Since his election Trump has had his knee on the neck of the government, and it, at least all the GOP has obliged. The Imperial Presidency was denounced during the late Nixon years (recall the guards’ ridiculous Gilbert & Sullivan uniforms), but in our present time it is clear that the Senate runs the world. So we have the epicene Kentuckian running our political world, enhanced by his dominatrix-seeming spouse. I suppose, over time, the three branches of our government are a shell game, each branch having its way for some period of time. The Senate, though, given Obama’s sorry lack of experience and fight, has been in control for a while.

Nonetheless, the pandemic was a gift horse that Trump looked in the mouth for too long a time. It was a gift. It could have been his redemption, of a minor sort. Something he didn’t start, bring about, a world event he would be swept up into, the Wizard of Oz’s tornado, Dorothy in the sky. But, Trump doesn’t change, has no instinct for salvation. He does what he does, mainly fail, all those bankruptcies trailing behind him. So he continued to botch and bluster. And we are where we are.

[To be continued.]

I am not bothering with links. I might supply them eventually.

Friday, January 17, 2020

Trump's Terrible Transparency

I write this on the eve of the Senate's "trial" of impeached-for-life President Trump. Some may quibble about how transparent Trump is, but if he has a secret life (other than keeping his own secrets), it’s hard to picture it being opposite of the one he promiscuously reveals to the public. That he really is an anonymous philanthropist, a monkish esthete, a gourmand, a collector of Renaissance art.

Trump is beginning to rival Bill Clinton’s bibliographic record, that is, books written about him by the end of his first term. I still think Clinton is ahead in the count, given that Hillary also had a slew of attack books written about her: Melania, far fewer. Trump shares with his fellow impeached colleague, Bill Clinton, a large cohort of detractors. At this point in history, it is hard for younger citizens to grasp the enmity Bubba inspired among Republicans. His service as governor of Arkansas did give him a head start in enemy book writers. Other than losing his lawyer legal status, being impeached didn’t seem to slow Clinton down. And since Hillary ran for president herself, more books continued to appear. Can’t see that happening with Trump, even considering the remote possibility of one of his brood running for office.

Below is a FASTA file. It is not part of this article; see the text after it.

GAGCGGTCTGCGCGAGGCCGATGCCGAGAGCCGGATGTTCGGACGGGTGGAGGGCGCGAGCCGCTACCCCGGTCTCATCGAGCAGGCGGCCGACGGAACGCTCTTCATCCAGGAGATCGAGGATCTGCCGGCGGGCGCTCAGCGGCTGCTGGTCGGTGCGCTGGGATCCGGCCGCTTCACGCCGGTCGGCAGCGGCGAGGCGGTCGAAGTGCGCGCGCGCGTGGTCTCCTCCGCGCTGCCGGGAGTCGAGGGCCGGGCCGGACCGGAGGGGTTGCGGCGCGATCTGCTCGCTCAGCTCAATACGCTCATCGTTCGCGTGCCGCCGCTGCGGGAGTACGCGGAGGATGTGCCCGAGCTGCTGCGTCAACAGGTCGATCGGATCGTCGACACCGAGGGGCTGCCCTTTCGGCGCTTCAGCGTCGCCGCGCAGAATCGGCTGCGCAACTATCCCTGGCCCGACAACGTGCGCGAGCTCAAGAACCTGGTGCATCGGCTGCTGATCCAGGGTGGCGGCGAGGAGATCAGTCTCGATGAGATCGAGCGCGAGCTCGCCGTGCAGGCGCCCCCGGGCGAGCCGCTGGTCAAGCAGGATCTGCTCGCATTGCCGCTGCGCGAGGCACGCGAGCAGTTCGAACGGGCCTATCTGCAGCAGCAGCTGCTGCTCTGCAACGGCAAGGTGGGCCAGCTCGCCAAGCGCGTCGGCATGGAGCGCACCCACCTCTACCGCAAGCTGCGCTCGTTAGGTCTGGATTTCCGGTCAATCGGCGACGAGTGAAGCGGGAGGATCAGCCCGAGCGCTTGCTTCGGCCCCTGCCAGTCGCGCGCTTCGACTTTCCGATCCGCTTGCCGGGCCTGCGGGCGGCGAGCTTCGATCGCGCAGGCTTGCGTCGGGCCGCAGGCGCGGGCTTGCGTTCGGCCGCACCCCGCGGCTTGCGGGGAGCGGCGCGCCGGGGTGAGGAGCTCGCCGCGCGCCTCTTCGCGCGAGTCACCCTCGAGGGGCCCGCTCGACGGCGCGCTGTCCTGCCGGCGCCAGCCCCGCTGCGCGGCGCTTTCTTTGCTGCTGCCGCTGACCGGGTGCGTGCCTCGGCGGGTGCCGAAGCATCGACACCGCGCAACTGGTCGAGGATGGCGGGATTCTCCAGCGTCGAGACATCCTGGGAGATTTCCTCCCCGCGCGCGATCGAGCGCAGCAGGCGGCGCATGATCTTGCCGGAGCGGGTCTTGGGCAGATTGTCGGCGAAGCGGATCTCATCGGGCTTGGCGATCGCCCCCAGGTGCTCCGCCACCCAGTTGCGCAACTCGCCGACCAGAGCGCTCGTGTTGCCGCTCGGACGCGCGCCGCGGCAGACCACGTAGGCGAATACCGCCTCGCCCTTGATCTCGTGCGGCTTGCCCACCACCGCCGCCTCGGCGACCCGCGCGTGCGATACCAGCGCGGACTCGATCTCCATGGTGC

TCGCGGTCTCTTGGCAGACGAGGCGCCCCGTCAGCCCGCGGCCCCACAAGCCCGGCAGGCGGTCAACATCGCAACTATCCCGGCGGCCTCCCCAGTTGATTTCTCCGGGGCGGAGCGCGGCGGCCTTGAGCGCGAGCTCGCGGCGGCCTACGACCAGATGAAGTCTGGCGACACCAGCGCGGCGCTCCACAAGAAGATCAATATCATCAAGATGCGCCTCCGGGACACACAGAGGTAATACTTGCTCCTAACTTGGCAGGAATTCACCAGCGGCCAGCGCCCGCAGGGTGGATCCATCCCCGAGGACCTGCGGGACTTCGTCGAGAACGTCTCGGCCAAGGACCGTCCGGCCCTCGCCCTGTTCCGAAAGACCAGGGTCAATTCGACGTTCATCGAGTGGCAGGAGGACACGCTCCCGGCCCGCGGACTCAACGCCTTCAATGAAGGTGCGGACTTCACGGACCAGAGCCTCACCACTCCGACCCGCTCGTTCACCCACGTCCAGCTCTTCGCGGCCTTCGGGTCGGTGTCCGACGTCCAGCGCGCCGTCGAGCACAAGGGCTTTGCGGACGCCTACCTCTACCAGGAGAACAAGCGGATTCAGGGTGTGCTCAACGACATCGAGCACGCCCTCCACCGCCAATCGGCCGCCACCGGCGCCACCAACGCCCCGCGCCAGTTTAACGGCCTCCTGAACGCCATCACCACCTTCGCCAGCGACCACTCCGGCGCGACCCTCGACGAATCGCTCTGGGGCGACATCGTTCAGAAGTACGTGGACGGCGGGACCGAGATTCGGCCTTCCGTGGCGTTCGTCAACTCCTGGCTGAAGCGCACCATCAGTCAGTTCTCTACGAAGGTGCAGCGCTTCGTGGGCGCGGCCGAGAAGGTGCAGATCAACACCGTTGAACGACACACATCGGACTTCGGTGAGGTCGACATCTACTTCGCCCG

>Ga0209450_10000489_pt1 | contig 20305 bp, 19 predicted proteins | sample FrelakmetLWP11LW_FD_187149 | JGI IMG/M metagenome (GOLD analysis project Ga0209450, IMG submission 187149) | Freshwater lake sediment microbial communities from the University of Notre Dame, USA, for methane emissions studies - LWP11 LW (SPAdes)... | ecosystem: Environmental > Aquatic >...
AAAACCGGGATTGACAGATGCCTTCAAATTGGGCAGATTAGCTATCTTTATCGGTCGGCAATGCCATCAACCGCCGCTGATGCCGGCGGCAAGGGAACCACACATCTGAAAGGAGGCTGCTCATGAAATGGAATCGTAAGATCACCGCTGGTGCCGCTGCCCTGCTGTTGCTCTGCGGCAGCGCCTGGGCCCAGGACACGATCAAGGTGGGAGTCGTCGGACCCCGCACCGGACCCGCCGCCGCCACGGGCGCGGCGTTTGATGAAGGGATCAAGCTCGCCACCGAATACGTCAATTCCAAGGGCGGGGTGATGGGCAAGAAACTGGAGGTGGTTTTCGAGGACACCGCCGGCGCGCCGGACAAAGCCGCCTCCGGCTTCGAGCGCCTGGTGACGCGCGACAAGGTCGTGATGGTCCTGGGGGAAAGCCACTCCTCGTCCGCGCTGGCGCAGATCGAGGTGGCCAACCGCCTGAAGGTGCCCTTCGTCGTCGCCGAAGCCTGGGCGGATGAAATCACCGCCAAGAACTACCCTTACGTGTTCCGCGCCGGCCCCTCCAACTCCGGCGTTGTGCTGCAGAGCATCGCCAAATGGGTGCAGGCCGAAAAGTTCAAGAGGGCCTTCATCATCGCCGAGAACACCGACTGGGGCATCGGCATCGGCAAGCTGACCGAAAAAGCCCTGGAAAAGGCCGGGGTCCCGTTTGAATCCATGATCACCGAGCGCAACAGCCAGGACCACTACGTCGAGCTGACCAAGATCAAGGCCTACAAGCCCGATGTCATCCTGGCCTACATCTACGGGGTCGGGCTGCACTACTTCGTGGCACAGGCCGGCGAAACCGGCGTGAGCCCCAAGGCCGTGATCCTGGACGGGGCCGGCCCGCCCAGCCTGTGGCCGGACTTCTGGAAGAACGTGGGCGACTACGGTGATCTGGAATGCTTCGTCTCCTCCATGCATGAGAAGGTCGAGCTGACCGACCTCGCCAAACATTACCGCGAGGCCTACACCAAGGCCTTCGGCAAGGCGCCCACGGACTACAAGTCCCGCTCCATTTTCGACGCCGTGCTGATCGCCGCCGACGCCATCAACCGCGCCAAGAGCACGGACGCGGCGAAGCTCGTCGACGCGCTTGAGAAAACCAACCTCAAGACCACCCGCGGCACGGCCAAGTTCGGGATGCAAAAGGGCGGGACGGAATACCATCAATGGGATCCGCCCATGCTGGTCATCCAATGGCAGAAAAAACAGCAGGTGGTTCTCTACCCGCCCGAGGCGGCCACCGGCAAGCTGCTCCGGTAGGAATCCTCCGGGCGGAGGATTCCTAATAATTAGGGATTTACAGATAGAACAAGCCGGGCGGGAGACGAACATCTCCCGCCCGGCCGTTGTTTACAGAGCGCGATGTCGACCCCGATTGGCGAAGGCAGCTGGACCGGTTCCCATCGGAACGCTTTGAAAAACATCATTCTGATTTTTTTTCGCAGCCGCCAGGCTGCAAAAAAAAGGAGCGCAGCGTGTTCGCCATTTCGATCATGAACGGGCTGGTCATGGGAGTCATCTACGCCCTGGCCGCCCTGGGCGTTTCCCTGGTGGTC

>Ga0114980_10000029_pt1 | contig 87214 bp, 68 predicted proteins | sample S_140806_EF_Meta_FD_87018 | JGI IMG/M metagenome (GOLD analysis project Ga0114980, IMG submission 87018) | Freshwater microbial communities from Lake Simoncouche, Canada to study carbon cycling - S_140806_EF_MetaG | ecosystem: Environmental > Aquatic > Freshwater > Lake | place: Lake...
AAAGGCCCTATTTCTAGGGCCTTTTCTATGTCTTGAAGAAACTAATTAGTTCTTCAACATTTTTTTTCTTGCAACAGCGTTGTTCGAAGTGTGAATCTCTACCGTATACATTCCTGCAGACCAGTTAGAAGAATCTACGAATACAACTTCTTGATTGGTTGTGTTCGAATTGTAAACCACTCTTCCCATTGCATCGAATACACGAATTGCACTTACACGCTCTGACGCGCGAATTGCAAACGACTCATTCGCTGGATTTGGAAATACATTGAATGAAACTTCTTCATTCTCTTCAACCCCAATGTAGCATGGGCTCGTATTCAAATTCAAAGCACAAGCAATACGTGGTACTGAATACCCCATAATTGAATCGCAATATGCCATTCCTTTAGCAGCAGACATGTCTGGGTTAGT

The Starr Report lifted the veil on some of what went on with Clinton in his “private” life; but his public life was conducted in a more or less traditional way. He said what was expected. One of his most famous, quotable lines, though, came about where the public and private crossed: “It depends on what the meaning of ‘is’ is.”

But, my point is that Trump’s public life is rife with transparency, even more so than his private life. Trump’s public pronouncements are often quotable, more for their shock value, rather than for their rhetoric. Take the subject of oil. Trump likes oil. Trump orated, “We’re keeping the oil. We have the oil. The oil is secure. We left troops behind only for the oil,” when discussing pulling out our troops from Syria, leaving the Kurds to fend for themselves. It’s not likely Trump has read much history on the subject, but he was giving new meaning to Clemenceau’s remark, “A drop of oil is worth a drop of blood.” Meaning, in Trump world, he’s all for it. More drops the better! Most presidents, especially in the modern era, spend a lot of time denying that’s why we're so ready to shed blood in the Middle East, especially the Bushes, oil men at heart. But not Trump. He’ll call a spade a spade. And he does that often in his reckless confessional tweets and pre-helicopter-boarding press availability rants.

That’s one reason, if not the primary reason, why he won the 2016 election. His lies and hypocrisies are veined with unpleasant truths now and then. It seems like a type of Tourettes, Trump blurting out the truth uncontrollably. Supporters are often forced to raise the ignorance defense on Trump’s behalf. In that regard there is no bottom.

Take what he is impeached for. That call to the Ukraine president. As Trump himself points out, many people were listening in on the call. Nonetheless, he barges ahead, asking President Zelensky to do him a favor, to investigate the Bidens, in order to get the money, weapons, etc. In many ways it was a surreal event, one television star talking to another television star. I was against impeaching Trump, seeing it as a distraction Trump could mine before the upcoming election. But, as it’s said, Trump forced the House’s hand. It couldn’t let the Zelensky matter slide by, as so much already had.

Ukraine, in many ways, is both a comic and tragic nation. After it declared its independence in the early 90s and the Soviet Union fell apart, attempts were made to erase Russian as the dominant language of the cities (most Ukrainians were bilingual) and replace it with Ukranian. That played havoc with various government documents, manuals, etc. Kiev was a hotspot of real estate speculation and many American corporations, including unions, rushed there to buy up lavish apartments in historic buildings. A new currency was introduced, though none of its coins fit the reliable public transportation system, so the trolley rides were declared free. Many grim ups and downs followed. So much so they needed a television star to become president.